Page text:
June 4, 2019, by International students

Eid in Nottingham


Muslims all around the world are beginning to celebrate Eid-ul-Fitr, the end of Ramadan. In this blog post, Eriko, one of our International student Ambassadors from Bangladesh, tells us more about Ramadan, Eid and how she plans to celebrate.

Eid celebrations

Eriko celebrating Eid with her family

What is Ramadan?

Ramadan falls on the ninth month of the Islamic calendar, because this is when the Holy Qu’ran, the holy book followed by Muslims, was first revealed to Prophet Muhammad. The month falls on varying dates of the Western or solar calendar, because Islam follows the lunar calendar where the months are based on the cycles of the moon. During this month, Muslims from around the world do not eat or drink from dawn to sunset. This is called fasting. Fasting is one of the Five Pillars of Islam; the others are faith, prayer, charity, and making a pilgrimage to Mecca.

This month allows Muslims to devote their time to their faith to become closer to Allah, or God. It is a month of prayer, spiritual reflection, spending time with friends and family, and doing good deeds. Muslims often carry out or participate in initiatives to help those in need, and donate to charitable causes. The fasts also help a Muslim feel the struggles of those who are not able to eat regularly throughout the day.

During this month, Muslims typically have a meal before sunset (known as “suhoor” or “seheri”) and another meal after sunset (known as “iftar”). The “iftar” is usually a communal affair, with friends and families, or even local communities getting together to break the fast. Muslims often also go to the mosque for their daily prayers, and there is also an additional prayer that is offered during the month of Ramadan, known as “taraweeh”. Ramadan typically lasts 29 or 30 days, based on the lunar calendar.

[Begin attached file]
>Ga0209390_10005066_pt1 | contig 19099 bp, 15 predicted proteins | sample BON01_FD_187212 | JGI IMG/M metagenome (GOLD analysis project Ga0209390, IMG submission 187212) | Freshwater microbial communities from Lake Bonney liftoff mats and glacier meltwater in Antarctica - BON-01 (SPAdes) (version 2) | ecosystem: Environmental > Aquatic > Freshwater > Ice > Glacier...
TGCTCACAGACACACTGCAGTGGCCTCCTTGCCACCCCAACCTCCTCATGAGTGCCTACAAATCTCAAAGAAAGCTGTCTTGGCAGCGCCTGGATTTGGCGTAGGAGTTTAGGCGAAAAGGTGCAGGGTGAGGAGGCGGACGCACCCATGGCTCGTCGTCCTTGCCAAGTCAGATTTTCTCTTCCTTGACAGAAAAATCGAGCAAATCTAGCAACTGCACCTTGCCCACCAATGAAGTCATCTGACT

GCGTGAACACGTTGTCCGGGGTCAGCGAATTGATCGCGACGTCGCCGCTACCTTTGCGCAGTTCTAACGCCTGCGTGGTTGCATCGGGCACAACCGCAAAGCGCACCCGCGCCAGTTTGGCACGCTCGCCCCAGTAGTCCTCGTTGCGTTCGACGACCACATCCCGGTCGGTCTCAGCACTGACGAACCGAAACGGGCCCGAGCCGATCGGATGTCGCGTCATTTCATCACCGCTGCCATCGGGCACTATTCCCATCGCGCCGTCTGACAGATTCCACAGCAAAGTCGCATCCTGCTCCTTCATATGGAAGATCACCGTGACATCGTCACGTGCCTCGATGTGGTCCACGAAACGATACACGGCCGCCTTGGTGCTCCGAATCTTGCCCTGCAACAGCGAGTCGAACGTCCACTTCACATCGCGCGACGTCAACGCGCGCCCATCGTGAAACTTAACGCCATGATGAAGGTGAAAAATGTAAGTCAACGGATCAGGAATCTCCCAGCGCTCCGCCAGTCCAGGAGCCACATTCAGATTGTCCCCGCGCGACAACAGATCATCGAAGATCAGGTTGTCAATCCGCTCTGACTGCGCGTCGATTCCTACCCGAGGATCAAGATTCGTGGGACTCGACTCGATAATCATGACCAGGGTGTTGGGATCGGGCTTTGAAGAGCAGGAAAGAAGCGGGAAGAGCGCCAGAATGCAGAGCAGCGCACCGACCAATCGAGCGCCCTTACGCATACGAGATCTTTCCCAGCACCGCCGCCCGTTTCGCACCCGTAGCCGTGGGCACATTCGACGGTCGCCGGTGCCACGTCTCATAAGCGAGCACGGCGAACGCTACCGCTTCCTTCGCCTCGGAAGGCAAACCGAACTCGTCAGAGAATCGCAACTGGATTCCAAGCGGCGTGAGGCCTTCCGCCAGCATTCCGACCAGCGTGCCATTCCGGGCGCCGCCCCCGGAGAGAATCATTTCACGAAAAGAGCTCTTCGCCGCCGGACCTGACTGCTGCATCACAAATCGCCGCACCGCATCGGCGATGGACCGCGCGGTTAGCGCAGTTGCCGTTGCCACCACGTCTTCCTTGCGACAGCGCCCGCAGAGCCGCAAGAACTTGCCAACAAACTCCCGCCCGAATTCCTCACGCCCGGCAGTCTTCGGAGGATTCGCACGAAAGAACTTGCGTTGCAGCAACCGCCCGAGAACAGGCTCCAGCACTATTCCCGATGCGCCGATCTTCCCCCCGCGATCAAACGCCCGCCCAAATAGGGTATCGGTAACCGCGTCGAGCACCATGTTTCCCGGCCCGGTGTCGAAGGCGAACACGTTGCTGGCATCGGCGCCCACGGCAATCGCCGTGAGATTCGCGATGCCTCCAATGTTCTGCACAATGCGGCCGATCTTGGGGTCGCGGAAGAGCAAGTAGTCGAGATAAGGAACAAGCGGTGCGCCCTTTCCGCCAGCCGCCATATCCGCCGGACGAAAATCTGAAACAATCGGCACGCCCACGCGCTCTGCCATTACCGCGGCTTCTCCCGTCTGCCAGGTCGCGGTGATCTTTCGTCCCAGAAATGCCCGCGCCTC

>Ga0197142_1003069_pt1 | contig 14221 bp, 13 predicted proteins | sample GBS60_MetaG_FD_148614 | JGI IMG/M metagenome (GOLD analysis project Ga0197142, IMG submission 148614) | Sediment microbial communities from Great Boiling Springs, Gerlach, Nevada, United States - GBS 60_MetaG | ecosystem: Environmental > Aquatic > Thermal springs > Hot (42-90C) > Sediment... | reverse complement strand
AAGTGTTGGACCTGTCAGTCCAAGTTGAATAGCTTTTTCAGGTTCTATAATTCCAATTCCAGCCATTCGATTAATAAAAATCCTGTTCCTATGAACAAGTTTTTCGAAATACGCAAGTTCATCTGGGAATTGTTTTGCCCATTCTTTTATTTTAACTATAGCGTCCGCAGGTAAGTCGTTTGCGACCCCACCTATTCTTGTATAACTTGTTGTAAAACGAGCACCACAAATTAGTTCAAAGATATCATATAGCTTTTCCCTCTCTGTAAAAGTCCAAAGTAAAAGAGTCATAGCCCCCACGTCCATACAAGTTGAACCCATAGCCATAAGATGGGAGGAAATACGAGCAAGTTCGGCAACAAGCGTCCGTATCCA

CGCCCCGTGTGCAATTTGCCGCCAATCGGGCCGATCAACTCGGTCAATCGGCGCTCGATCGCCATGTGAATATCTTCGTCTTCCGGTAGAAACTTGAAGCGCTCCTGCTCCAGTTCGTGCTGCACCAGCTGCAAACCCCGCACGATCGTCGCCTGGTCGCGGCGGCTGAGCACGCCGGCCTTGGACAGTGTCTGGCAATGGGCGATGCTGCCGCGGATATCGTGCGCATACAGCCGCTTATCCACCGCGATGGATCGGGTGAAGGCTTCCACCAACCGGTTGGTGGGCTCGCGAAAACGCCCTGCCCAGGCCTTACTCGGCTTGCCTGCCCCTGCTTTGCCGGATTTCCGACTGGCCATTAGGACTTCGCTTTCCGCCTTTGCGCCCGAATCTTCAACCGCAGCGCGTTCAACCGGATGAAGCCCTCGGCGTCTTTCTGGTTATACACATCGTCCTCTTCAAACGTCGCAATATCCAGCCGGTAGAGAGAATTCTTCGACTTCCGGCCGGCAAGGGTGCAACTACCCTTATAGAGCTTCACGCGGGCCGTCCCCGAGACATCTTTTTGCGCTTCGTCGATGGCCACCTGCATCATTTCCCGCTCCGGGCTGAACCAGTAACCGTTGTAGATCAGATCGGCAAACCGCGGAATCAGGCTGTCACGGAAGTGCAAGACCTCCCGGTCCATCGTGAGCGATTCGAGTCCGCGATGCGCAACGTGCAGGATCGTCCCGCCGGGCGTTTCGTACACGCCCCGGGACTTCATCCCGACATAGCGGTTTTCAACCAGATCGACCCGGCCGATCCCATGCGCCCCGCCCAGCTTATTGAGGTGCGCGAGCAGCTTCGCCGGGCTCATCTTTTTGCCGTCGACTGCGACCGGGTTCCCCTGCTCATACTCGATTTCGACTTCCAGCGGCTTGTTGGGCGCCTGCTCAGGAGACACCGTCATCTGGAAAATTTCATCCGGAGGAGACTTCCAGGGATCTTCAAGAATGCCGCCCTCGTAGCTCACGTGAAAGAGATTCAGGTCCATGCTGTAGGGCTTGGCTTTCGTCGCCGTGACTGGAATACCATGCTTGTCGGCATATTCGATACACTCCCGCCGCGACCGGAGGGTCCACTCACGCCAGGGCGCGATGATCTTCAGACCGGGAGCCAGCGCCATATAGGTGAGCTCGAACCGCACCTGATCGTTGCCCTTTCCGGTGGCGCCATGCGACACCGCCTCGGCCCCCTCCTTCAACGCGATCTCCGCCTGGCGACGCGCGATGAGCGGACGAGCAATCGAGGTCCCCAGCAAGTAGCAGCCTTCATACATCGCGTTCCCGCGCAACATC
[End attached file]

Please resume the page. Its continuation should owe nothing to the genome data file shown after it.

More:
What is Eid?

At the end of Ramadan, there is a three-day festival called Eid-ul-Fitr. Eid is the first day after the new moon is sighted, and Muslims around the world celebrate the end of fasting. People often get new clothes, and it is customary in many Muslim communities to give presents or clothes to friends and family members. It is similar to the Christian celebrations of Christmas.

How will you be celebrating Eid?

During this month, my friends and I have gotten together for many iftars, and will be celebrating Eid as well. Many of them are not Muslim but are very respectful of the Islamic traditions so I plan on having everyone over to my house for an evening meal. My family is also visiting for Eid, so it should be a nice day with family and friends for me.

Eid Mubarak to all our students, colleagues and friends in Nottingham and around the world celebrating Eid-ul-Fitr.

Posted in International Student Ambassadors